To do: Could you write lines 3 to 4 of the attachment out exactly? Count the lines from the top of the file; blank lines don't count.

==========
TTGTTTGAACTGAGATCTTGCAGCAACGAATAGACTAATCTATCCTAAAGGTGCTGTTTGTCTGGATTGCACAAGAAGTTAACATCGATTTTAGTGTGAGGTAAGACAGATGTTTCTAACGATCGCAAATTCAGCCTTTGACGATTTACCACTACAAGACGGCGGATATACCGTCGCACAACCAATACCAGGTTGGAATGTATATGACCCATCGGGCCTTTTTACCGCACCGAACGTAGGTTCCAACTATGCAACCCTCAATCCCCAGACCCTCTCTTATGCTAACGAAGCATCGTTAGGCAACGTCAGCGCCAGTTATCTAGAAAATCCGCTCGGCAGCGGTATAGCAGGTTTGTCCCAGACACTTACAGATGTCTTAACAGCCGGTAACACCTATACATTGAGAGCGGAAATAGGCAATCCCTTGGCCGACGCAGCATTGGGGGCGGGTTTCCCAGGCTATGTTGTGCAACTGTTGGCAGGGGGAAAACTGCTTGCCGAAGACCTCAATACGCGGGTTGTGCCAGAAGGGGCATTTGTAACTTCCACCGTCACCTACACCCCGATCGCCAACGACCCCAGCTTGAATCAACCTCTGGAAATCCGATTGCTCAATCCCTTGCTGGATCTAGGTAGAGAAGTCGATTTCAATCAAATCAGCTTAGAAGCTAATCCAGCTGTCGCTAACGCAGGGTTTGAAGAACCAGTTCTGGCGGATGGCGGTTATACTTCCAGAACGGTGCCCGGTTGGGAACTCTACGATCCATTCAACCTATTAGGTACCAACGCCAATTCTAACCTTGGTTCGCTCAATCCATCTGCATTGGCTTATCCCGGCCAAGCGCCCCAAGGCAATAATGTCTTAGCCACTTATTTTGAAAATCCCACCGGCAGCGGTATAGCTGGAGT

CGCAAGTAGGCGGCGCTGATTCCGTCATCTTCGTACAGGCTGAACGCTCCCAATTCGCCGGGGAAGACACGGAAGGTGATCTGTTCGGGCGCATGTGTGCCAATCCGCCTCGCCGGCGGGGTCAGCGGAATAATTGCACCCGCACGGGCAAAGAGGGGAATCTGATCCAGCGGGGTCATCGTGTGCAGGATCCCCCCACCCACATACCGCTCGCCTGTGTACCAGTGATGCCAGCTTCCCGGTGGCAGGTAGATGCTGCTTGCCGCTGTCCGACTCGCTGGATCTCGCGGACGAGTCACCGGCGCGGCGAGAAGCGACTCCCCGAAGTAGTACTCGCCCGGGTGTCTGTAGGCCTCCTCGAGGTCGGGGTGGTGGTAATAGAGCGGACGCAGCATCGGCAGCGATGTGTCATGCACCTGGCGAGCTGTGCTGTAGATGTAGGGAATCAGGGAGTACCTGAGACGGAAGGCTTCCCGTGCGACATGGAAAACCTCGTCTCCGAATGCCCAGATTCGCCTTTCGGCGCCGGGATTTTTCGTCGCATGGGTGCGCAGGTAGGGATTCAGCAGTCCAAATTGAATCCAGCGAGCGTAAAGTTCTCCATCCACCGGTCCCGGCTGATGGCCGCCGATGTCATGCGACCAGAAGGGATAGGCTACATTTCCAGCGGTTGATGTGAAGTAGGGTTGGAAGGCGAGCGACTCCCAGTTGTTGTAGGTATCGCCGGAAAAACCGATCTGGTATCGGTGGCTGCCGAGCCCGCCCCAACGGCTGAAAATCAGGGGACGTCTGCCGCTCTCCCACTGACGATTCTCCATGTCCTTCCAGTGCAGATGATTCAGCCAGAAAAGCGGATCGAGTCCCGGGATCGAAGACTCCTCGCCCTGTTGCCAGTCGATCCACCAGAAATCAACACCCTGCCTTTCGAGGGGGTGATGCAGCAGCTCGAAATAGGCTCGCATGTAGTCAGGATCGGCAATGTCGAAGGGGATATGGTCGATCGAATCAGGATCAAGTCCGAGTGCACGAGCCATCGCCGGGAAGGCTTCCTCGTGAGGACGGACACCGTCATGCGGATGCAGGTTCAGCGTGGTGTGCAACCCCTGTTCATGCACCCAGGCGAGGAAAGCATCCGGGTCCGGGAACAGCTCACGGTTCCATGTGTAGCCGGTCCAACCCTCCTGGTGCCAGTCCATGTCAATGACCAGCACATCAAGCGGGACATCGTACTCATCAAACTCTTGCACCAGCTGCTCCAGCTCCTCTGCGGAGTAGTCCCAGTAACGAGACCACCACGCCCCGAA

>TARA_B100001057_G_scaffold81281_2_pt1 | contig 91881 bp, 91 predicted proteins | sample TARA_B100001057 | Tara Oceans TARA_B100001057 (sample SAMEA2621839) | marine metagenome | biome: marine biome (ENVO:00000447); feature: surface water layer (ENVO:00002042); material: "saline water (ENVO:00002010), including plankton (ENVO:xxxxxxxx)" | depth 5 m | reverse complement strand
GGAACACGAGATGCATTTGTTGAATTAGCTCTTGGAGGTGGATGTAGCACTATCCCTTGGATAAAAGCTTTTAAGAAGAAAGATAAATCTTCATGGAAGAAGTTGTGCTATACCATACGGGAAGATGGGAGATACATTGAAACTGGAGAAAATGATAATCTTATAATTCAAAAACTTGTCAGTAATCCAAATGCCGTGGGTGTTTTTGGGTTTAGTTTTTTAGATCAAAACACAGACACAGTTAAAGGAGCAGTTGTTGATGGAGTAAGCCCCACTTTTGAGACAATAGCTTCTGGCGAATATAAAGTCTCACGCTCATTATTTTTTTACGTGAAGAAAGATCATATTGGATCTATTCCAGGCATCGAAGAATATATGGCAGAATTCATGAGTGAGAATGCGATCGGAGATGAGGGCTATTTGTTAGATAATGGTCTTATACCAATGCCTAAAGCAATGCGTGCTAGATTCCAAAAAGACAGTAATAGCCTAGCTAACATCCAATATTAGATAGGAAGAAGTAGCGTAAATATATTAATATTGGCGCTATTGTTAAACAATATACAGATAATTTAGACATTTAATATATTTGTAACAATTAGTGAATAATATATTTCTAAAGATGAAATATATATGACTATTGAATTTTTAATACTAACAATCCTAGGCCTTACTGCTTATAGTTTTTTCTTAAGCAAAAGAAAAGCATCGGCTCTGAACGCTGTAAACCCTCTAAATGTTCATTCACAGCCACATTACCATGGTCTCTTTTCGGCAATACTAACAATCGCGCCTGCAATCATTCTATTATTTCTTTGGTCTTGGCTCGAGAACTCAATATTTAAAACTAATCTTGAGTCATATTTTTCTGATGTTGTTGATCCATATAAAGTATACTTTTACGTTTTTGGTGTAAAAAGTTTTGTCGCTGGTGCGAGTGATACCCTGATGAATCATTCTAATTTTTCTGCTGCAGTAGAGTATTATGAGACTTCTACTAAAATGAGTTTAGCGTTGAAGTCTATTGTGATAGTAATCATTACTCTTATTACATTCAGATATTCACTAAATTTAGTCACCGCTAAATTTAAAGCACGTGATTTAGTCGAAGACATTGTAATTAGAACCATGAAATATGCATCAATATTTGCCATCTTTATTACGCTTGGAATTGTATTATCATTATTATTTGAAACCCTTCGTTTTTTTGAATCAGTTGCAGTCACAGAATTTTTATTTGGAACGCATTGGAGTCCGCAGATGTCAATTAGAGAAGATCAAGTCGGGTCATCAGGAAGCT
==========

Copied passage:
>TARA_B100001057_G_scaffold81281_2_pt1 | contig 91881 bp, 91 predicted proteins | sample TARA_B100001057 | Tara Oceans TARA_B100001057 (sample SAMEA2621839) | marine metagenome | biome: marine biome (ENVO:00000447); feature: surface water layer (ENVO:00002042); material: "saline water (ENVO:00002010), including plankton (ENVO:xxxxxxxx)" | depth 5 m | reverse complement strand
GGAACACGAGATGCATTTGTTGAATTAGCTCTTGGAGGTGGATGTAGCACTATCCCTTGGATAAAAGCTTTTAAGAAGAAAGATAAATCTTCATGGAAGAAGTTGTGCTATACCATACGGGAAGATGGGAGATACATTGAAACTGGAGAAAATGATAATCTTATAATTCAAAAACTTGTCAGTAATCCAAATGCCGTGGGTGTTTTTGGGTTTAGTTTTTTAGATCAAAACACAGACACAGTTAAAGGAGCAGTTGTTGATGGAGTAAGCCCCACTTTTGAGACAATAGCTTCTGGCGAATATAAAGTCTCACGCTCATTATTTTTTTACGTGAAGAAAGATCATATTGGATCTATTCCAGGCATCGAAGAATATATGGCAGAATTCATGAGTGAGAATGCGATCGGAGATGAGGGCTATTTGTTAGATAATGGTCTTATACCAATGCCTAAAGCAATGCGTGCTAGATTCCAAAAAGACAGTAATAGCCTAGCTAACATCCAATATTAGATAGGAAGAAGTAGCGTAAATATATTAATATTGGCGCTATTGTTAAACAATATACAGATAATTTAGACATTTAATATATTTGTAACAATTAGTGAATAATATATTTCTAAAGATGAAATATATATGACTATTGAATTTTTAATACTAACAATCCTAGGCCTTACTGCTTATAGTTTTTTCTTAAGCAAAAGAAAAGCATCGGCTCTGAACGCTGTAAACCCTCTAAATGTTCATTCACAGCCACATTACCATGGTCTCTTTTCGGCAATACTAACAATCGCGCCTGCAATCATTCTATTATTTCTTTGGTCTTGGCTCGAGAACTCAATATTTAAAACTAATCTTGAGTCATATTTTTCTGATGTTGTTGATCCATATAAAGTATACTTTTACGTTTTTGGTGTAAAAAGTTTTGTCGCTGGTGCGAGTGATACCCTGATGAATCATTCTAATTTTTCTGCTGCAGTAGAGTATTATGAGACTTCTACTAAAATGAGTTTAGCGTTGAAGTCTATTGTGATAGTAATCATTACTCTTATTACATTCAGATATTCACTAAATTTAGTCACCGCTAAATTTAAAGCACGTGATTTAGTCGAAGACATTGTAATTAGAACCATGAAATATGCATCAATATTTGCCATCTTTATTACGCTTGGAATTGTATTATCATTATTATTTGAAACCCTTCGTTTTTTTGAATCAGTTGCAGTCACAGAATTTTTATTTGGAACGCATTGGAGTCCGCAGATGTCAATTAGAGAAGATCAAGTCGGGTCATCAGGAAGCT